StartUp Edmonton gets money to recruit on local university campuses

The city will spend $250,000 to hire three new employees so StartUp Edmonton can recruit students from local universities to work for tech companies.

Council adds $3.5 million in spending to 2019 operating budget

Supplementary budget items stir debate on district energy plan, Edmonton Economic Development Corporation. (Lydia Neufeld/CBC)

The city is spending $250,000 to help retain local talent in the tech industry. 

The money will go to Edmonton Economic Development Corporation, which runs StartUp Edmonton, to hire people to work local campuses, city council decided Tuesday.

Cheryll Watson, vice-president of Innovate Edmonton, told council that companies from other cities are hiring graduates here, stealing local talent tech companies so badly need.

Coun. Aaron Paquette noted that $250,000 is not a large request but wondered why the work can't be done by universities, tech companies or with present resources at EEDC.

"I don't understand why we need three full-time employees to let students know that StartUp Edmonton exists," he said. "I think that for an organization that's all about innovation, maybe it would be nice to see some of that in action."

Paquette suggested during Tuesday's council meeting that the city wait for a pending audit of EEDC before approving more funding.

At Tuesday's meeting, council added six items to the city's $3-billion 2019 operating budget, amounting to an extra $3.5 million in spending. 

Despite the extra money, Edmonton homeowners will face a 2.6-per-cent tax increase on their property bills for 2019 — the same rate council passed in December.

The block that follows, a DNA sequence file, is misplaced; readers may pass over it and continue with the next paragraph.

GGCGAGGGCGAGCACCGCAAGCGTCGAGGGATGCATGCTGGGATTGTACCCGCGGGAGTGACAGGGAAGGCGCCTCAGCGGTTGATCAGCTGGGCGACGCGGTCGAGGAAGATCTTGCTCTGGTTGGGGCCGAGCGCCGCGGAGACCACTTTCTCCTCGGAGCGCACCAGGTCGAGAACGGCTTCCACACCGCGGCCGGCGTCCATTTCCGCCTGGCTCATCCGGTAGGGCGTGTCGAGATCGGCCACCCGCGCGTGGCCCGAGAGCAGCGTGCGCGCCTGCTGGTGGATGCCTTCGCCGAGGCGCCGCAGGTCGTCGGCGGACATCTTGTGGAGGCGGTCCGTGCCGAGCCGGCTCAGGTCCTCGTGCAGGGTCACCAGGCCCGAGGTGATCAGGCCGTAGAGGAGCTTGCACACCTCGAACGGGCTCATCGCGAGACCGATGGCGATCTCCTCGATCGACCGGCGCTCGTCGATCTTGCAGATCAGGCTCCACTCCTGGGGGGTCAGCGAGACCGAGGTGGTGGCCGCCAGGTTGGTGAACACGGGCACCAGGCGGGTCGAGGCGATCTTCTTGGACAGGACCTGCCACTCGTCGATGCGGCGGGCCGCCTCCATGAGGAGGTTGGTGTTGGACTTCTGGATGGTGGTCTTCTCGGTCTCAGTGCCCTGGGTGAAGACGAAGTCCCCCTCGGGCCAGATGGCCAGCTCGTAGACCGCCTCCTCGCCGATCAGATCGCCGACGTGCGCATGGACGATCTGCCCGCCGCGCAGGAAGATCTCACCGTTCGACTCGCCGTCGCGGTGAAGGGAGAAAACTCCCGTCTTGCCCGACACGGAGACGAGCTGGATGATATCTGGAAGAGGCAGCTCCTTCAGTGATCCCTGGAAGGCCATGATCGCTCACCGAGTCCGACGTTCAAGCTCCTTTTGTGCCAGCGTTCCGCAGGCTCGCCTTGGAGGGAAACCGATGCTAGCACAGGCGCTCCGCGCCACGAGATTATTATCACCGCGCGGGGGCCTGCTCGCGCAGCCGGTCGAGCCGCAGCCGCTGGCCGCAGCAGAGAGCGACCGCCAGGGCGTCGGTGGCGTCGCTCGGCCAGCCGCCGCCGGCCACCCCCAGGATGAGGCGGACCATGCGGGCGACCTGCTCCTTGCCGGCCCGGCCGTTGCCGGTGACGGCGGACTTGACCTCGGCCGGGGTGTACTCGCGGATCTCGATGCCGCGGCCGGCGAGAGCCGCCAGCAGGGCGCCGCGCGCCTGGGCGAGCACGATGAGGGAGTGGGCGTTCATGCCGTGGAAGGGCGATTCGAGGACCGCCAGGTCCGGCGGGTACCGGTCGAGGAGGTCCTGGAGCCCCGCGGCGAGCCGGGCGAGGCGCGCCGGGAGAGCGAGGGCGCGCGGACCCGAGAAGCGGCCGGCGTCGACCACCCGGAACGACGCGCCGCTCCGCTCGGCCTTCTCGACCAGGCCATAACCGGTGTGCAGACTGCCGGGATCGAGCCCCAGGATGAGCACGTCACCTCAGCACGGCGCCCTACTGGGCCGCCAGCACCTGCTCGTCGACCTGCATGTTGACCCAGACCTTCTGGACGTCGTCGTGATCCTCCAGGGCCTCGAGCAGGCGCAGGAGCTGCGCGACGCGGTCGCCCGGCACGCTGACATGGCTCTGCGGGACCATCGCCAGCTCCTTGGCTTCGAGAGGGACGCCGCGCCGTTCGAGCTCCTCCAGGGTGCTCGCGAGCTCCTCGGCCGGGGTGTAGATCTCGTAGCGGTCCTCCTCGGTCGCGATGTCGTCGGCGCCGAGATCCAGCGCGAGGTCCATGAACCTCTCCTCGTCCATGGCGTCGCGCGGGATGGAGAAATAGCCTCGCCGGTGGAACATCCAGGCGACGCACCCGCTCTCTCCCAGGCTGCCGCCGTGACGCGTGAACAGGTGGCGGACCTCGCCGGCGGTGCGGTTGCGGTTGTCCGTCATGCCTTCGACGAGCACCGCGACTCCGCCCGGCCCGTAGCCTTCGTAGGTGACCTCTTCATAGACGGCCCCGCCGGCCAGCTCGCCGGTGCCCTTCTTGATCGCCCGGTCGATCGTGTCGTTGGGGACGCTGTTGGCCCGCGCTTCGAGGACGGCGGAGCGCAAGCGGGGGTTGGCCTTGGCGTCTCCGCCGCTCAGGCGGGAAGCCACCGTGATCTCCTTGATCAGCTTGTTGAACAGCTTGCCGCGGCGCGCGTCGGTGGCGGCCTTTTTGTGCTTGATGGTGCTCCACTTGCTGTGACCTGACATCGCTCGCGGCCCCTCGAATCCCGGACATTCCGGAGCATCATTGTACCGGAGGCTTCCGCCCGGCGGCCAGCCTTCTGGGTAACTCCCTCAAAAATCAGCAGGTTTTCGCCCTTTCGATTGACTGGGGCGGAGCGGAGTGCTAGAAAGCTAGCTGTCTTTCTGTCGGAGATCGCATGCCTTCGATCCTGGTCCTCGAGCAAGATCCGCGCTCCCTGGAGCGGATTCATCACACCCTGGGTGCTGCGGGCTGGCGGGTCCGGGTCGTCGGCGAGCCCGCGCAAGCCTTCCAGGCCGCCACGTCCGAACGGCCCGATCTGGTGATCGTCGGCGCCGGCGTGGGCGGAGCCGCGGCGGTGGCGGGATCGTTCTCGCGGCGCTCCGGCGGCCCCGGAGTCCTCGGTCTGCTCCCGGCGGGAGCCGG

The owner of a typical home valued at $399,500 will pay $2,586 in property taxes in 2019, an increase of $76 from 2018.

Mayor Don Iveson said the money for the supplemental spending comes mainly from the financial stabilization reserve.

"We did have to fund a couple of emergent items but we found a way to do that, that won't impact the tax for 2019."

In addition to the money for StartUp Edmonton, council agreed to spend:

  • $637,000 on a district energy initiative;
  • $250,000 to help Alberta Art Gallery maintain free admission days;
  • $230,000 for the city to enforce animal protection laws;
  • $521,000 to continue work on revitalizing Alberta Avenue and Jasper Place, and;
  • $1,572,000 Exhibition Lands service package.

Money to monitor Northlands

Council approved $1,572,000 for the city to supervise the site and manage the racetrack area previously looked after by Northlands.

Iveson said the city has an obligation to secure the site.

He said the city has heard from nearby neighbourhoods "about the need to keep the site safe and supervised so that it doesn't become a challenge or a blight."

The funding approval stirred up an old debate about saving the Coliseum and refurbishing it as part of redeveloping the Exhibition Lands. 

"I've been saying this for two years, that we should have demolished the Coliseum and saved the money that we wasted on securing a building that we knew was going to be removed from the site," Iveson said.

Mayor Don Iveson has butted heads with other members of council over the fate of the Coliseum building. (CBC)

Council also approved a new concept to redevelop 160 acres of exhibition grounds into an urban community. Final plans to demolish the Coliseum are pending. 

District energy

Council approved $647,000 for the city's share in designing a centralized energy system, connecting 10 buildings downtown to start. Operated by ENMAX using natural gas to produce electricity and heat, the system is meant to reduce greenhouse gas emissions through better efficiency. 

The first buildings include city hall, the downtown library, Chancery Hall, the Edmonton Conference Centre and Citadel Theatre.

The first phase is estimated to cost $45 million, with the bulk of the investment coming from ENMAX.

The city estimates it would contribute about $2 million total while looking for $15 million funding from other levels of government.


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